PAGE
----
Alligators can be taken with rifles (day hunts); bows; or harpoons (night hunts). Some hunts are done from the shoreline and some are done out of airboats. These are 100 percent free ranging, tail slapping, and mouth snapping, boat biting, wild gators with an all around bad attitude. Couple that with the fact that gator hunting is an up close affair, and you have a recipe for excitement!
Alligators range across the coastal plains of the Southeastern United States. The states that allow alligator hunting are: Alabama, Arkansas, Florida, Georgia, Mississippi, South Carolina and Texas. Most of the regulations are similar from state to state, and all of them require you to attach a strong restraining line to the gator prior to killing it, so this dictates the manner in which they are hunted. Most hunters use a hand-thrown harpoon with a detachable barb on the business end, which hooks under the hide and restrains the animal. Harpoons are highly recommended for any alligator over seven feet. In addition to harpoons, you can use a bow with a barbed arrow; a stout fishing rod with a treble hook; and sometimes spearguns. Getting close enough is the hard part. No matter how you initially “hook” the gator, a harpoon is usually used to deliver an additional strong line so that you can pull the gator into your boat, or onto the bank.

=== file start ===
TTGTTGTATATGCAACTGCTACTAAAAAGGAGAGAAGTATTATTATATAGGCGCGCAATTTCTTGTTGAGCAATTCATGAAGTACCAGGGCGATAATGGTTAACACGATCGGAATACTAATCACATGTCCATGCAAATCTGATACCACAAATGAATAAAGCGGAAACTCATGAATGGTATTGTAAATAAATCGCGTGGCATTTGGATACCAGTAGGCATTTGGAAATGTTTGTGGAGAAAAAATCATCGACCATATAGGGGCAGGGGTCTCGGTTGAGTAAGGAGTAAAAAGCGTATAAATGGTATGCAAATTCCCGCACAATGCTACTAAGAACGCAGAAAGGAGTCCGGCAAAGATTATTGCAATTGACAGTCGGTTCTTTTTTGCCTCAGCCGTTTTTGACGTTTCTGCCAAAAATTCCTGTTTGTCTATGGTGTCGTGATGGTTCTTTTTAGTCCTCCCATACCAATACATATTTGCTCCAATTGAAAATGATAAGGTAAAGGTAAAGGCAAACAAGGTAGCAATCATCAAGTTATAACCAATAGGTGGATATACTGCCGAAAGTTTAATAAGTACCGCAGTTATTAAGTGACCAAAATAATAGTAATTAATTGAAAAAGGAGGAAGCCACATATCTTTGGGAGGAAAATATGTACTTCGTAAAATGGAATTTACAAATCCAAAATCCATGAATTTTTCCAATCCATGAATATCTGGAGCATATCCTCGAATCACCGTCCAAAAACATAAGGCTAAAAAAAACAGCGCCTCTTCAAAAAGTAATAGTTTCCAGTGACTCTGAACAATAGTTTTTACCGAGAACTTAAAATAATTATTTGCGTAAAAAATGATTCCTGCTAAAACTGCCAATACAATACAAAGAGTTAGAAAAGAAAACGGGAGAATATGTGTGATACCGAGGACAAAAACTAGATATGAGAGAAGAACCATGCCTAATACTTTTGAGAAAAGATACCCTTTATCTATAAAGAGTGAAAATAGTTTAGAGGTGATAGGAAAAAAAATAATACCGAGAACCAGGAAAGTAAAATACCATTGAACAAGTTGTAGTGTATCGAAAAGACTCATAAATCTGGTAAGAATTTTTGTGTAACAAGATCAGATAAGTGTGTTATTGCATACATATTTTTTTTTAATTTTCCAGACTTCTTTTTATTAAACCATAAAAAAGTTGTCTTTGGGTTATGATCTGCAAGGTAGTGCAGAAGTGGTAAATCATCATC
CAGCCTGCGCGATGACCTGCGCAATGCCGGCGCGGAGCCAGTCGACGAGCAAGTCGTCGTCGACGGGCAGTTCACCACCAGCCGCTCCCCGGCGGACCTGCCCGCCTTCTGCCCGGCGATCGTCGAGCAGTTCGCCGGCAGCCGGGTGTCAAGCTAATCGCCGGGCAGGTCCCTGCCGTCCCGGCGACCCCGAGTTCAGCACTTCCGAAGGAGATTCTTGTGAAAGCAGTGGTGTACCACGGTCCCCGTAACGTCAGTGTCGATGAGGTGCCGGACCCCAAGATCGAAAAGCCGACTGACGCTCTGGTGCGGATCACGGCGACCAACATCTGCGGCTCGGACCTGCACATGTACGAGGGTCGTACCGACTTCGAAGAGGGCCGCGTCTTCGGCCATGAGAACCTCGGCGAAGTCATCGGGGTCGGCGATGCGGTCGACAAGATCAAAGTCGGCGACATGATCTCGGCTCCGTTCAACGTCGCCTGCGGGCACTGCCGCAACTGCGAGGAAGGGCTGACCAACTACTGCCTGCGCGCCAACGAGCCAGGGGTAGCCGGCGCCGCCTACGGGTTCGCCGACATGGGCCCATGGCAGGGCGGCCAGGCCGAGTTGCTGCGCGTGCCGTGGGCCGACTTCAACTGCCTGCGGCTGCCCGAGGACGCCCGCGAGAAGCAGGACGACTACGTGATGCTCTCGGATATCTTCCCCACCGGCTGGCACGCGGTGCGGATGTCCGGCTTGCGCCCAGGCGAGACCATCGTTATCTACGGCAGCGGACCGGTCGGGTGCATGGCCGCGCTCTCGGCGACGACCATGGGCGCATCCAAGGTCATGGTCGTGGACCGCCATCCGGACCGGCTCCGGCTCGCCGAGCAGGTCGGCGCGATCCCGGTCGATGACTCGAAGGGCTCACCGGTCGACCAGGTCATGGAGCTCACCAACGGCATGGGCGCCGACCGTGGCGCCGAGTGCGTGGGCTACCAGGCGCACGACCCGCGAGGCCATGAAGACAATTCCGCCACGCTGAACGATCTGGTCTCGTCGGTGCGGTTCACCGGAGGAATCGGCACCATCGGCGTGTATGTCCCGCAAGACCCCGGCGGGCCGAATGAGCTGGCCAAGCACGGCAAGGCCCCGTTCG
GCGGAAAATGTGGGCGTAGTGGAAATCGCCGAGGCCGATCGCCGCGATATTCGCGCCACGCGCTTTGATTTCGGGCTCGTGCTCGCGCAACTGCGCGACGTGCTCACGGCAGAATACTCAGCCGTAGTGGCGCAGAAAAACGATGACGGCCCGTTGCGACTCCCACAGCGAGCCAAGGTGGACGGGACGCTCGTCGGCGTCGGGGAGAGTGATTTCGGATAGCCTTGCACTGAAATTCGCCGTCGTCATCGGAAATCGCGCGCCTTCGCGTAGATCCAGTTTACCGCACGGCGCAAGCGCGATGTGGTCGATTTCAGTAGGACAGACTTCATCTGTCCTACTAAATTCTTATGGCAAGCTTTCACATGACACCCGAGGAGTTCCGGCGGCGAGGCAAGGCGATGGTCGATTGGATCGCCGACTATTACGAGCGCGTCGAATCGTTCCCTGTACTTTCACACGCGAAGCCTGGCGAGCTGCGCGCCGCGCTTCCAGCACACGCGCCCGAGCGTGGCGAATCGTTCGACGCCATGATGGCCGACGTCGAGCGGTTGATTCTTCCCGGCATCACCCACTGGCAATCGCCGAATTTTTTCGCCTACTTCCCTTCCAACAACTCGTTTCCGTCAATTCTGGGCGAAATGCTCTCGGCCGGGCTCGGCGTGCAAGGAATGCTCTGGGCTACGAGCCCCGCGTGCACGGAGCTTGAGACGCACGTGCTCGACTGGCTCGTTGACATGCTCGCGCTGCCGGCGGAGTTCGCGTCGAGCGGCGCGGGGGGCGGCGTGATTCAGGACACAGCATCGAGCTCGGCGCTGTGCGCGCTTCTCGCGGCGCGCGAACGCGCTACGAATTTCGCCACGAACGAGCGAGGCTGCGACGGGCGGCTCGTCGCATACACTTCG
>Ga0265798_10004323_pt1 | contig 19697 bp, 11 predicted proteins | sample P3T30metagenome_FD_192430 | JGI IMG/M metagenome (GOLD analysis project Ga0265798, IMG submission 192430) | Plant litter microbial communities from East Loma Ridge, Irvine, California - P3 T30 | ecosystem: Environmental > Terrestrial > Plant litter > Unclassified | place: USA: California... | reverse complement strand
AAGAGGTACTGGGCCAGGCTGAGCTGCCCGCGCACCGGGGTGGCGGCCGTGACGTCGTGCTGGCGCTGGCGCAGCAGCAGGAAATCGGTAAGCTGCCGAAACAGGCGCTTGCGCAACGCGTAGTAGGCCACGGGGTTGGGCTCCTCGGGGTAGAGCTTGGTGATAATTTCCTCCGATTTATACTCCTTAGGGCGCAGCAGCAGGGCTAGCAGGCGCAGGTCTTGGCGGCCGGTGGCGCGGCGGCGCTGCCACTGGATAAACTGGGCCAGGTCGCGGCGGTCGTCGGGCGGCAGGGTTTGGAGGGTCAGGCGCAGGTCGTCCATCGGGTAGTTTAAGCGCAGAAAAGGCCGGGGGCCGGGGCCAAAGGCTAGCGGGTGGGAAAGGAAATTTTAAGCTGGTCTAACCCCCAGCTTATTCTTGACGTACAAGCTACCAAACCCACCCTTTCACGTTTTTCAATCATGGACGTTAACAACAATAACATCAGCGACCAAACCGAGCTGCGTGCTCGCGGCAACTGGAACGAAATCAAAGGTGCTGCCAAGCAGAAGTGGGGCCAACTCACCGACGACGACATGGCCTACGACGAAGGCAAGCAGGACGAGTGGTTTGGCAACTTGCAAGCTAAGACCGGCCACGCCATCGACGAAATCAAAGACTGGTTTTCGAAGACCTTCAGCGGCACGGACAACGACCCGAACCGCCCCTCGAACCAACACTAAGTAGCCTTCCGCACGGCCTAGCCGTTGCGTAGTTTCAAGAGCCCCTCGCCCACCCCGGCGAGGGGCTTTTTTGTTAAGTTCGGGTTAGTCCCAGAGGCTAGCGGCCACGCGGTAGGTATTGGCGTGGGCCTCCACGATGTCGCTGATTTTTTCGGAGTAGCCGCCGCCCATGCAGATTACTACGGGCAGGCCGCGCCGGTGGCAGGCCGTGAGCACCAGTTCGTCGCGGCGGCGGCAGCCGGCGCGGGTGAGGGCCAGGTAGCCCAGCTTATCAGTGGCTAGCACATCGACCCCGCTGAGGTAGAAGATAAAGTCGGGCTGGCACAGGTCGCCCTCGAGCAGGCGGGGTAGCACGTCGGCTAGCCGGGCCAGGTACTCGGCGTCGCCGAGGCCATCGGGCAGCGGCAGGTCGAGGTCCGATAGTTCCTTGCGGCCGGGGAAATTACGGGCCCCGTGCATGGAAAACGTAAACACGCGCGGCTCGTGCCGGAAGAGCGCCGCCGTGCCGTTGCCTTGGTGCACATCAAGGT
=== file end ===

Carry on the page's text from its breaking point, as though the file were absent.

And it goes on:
Some states require that you take a training course prior to hunting alligators, and we highly recommend taking it even if it’s not required in the state you’re hunting, especially if you are doing an unguided hunt. The best states for non-residents to hunt are Georgia, South Carolina and Florida. The other states only allow residents to draw, unless you hunt with a licensed outfitter.